Drawing on experiences from the classroom and the works of Frank Lacey, Leni Dam, and Tim Murphey, I produced a workshop where we could all get an immediate feel for Learner Autonomy not as some conceptual filament, but as something that works, is natural, and we can use this coming Monday.
We talked about setting up systems which support Learner Autonomy. We talked about setting up
This workshop would be further developed and served as JALT Omiya's submission to the JALT2012 International Conference.
Presented especially for JALT Omiya. Click here for the entry.
Video Trailer here.
Keynote available upon request.
Presented as a MyShare for the Yokohama Chapter of JALT on December 16 2012.
"Build a Town" is a city-building game used to develop decision-making, presentation and debate skills. Two or more groups receive a uniform map with open spaces in which building cards may be placed; these cards depict shops, public services, leisure activities, and more. A short version of the game will be played, with the winners receiving a special prize.
Here was a smash hit, and a great way to finish the year.
Check out the related JSCE article for Build a Town discussed here, as well as an article regarding the materials used to make Build a Town.
Click here for the google doc entry from Yokohama JALT.
Coffee, Explosions, and Peak Opportunity - A few words about Ideas and Action (Japan Intercultural Institute)
The Japan Intercultural Institute (JII) is an associate of the Japan Association for Language Teaching (JALT), and in 2012 I was invited to be a speaker on behalf of JALT at the 2012 Conference held at Shirayuri College. It was one of my best presentations before like-minded professionals I had never met before.
The abstract is accurate:
Attention thinkers! In this engagement we will do some basic financial accounting of our most productive meetings, discuss where we’re most likely to find ideas and inspiration (and what the life sciences have to say about that), and take a moment to realize we are possibly in a moment of “Peak Opportunity.” This experiential lesson will include practical takeaway activities for teachers and other coaches of thought, and offer more than a few chances to share your own experiences. Let’s have the best thoughts we can.
Click here for the JII 2012 Conference Page.
Due to size restrictions, this presentation is available on request.
Numakage Elementary school held a public lesson as part of its duties as a Model School for the English Communication Abilities Development program.
This lesson featured a Content and Language Integrated Learning (CLIL) approach to talk about our lives over the course of the day. As an example, I led what it might look like to be a student growing up in the United States, riding a school bus in the morning, enjoying a brown-bag at lunch, and watching TV - more or less just like them.
The rather large presentation is available upon request.
Presented for the July 28th Teacher Training seminar of the Filipino English Teachers of Japan (FETJ), Saitama Chapter.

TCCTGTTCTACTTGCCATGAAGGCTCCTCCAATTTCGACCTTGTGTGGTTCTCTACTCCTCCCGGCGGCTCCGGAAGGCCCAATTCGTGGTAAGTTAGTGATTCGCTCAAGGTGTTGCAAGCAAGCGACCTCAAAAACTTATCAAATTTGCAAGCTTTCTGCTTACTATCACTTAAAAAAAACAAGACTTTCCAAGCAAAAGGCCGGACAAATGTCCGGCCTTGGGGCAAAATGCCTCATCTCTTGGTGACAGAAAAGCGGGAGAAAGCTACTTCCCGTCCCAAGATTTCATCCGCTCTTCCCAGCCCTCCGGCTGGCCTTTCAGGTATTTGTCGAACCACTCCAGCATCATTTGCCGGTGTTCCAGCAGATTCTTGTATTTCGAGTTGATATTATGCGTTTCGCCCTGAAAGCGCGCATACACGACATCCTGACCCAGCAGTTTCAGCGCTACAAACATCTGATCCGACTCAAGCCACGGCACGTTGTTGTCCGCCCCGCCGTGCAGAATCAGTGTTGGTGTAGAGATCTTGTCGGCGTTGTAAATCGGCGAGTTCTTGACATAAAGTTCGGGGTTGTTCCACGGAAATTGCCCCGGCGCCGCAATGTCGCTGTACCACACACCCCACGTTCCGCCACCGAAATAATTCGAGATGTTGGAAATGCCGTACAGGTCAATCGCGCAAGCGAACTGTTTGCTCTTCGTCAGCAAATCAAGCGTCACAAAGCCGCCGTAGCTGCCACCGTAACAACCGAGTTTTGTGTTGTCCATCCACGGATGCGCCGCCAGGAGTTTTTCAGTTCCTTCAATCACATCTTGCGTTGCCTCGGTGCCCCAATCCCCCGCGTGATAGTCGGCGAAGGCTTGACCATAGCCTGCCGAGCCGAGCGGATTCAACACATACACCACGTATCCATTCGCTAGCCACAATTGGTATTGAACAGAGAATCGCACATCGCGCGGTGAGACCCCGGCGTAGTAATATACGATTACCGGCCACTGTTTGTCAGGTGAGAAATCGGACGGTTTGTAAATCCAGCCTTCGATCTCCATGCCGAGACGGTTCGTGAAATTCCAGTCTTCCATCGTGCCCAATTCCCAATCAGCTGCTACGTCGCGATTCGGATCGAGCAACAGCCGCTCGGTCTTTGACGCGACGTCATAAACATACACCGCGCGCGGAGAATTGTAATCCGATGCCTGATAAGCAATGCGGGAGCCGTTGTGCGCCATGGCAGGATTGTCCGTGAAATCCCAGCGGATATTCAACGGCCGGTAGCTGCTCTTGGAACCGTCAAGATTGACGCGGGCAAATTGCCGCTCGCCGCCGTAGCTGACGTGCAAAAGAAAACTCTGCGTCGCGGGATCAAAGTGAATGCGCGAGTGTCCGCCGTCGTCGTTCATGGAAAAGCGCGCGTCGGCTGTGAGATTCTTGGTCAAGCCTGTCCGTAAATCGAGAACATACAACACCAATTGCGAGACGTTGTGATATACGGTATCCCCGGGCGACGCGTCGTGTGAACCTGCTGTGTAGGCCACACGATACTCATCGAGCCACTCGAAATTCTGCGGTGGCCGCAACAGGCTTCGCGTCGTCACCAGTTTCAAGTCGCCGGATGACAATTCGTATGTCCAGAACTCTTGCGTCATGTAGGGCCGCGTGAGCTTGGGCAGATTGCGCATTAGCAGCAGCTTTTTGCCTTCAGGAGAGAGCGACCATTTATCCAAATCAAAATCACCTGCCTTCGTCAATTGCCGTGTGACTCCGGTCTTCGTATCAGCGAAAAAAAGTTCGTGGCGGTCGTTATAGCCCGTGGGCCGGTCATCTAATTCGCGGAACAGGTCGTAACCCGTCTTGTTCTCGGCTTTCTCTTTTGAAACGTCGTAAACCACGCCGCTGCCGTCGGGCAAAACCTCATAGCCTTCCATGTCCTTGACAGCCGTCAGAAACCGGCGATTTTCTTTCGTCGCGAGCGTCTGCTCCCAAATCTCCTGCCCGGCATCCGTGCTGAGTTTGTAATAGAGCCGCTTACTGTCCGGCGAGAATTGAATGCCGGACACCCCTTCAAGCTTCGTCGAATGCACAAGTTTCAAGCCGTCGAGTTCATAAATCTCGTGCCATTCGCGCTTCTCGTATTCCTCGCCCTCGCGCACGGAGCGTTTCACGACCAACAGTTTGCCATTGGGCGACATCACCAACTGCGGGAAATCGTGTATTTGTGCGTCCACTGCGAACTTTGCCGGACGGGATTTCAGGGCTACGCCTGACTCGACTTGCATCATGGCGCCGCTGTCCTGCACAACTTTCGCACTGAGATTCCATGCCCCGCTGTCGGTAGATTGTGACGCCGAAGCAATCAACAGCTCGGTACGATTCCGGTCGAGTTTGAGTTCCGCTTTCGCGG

FETJ is a true grassroots teachers' organization in Japan. Led by friend and colleague Aurora Dobashi, I am happy to be counted among their ranks as an educator and innovator.
In my module, we reviewed the very magic words "you said", "I think", "because", "for example", and "tell me more!" These components of conversation work easily together for the expression of opinions and construction of arguments, as well tracking another speaker's own opinions and arguments.
Click here for the entry for FETJ's Facebook page.
Complete Competence, Complete Confidence: How we found the right fit for Saitama's largest school. (ETJ Saitama)
Presented for the March 4th 2012 meeting of ETJ Saitama with my teaching partners Kotoe Yamane and Renz Valderama.
English Conversation Class has a special role in Saitama City. Under the Uroi no Jikan program, students confront their future selves, build cities, and debate in English. This experiential lesson reviews the powerful techniques logical discussion, presentation practice, and some clever uses of stationery that make Uchiya Junior High School a leader in curriculum development and student (and teacher!) satisfaction.
This was a long-format workshop engaging a different crowd of teachers, mostly elementary and private-tutor educators, with us bearing the fruits of several years at Saitama's largest junior high school. Participants built up a city of their dreams, compared it against the cities of others, diagrammed these advantages, created an outline of such advantages into a presentation, practiced that presentation in a controlled and systematic fashion, gave a speech, and then finally assessed themselves and their peers on the efforts across the day. Without a doubt one some of my densest, "wettest" lesson materials yet shared. Special thanks to the AMAZING faculty I work with, and their first time presenting before an EFL professional group.
Click here for the entry from eltcalendar.com. .
My Kids Can Beat Your Kids – Lessons Learned from Debate in Municipal Junior High School (Yokohama JALT)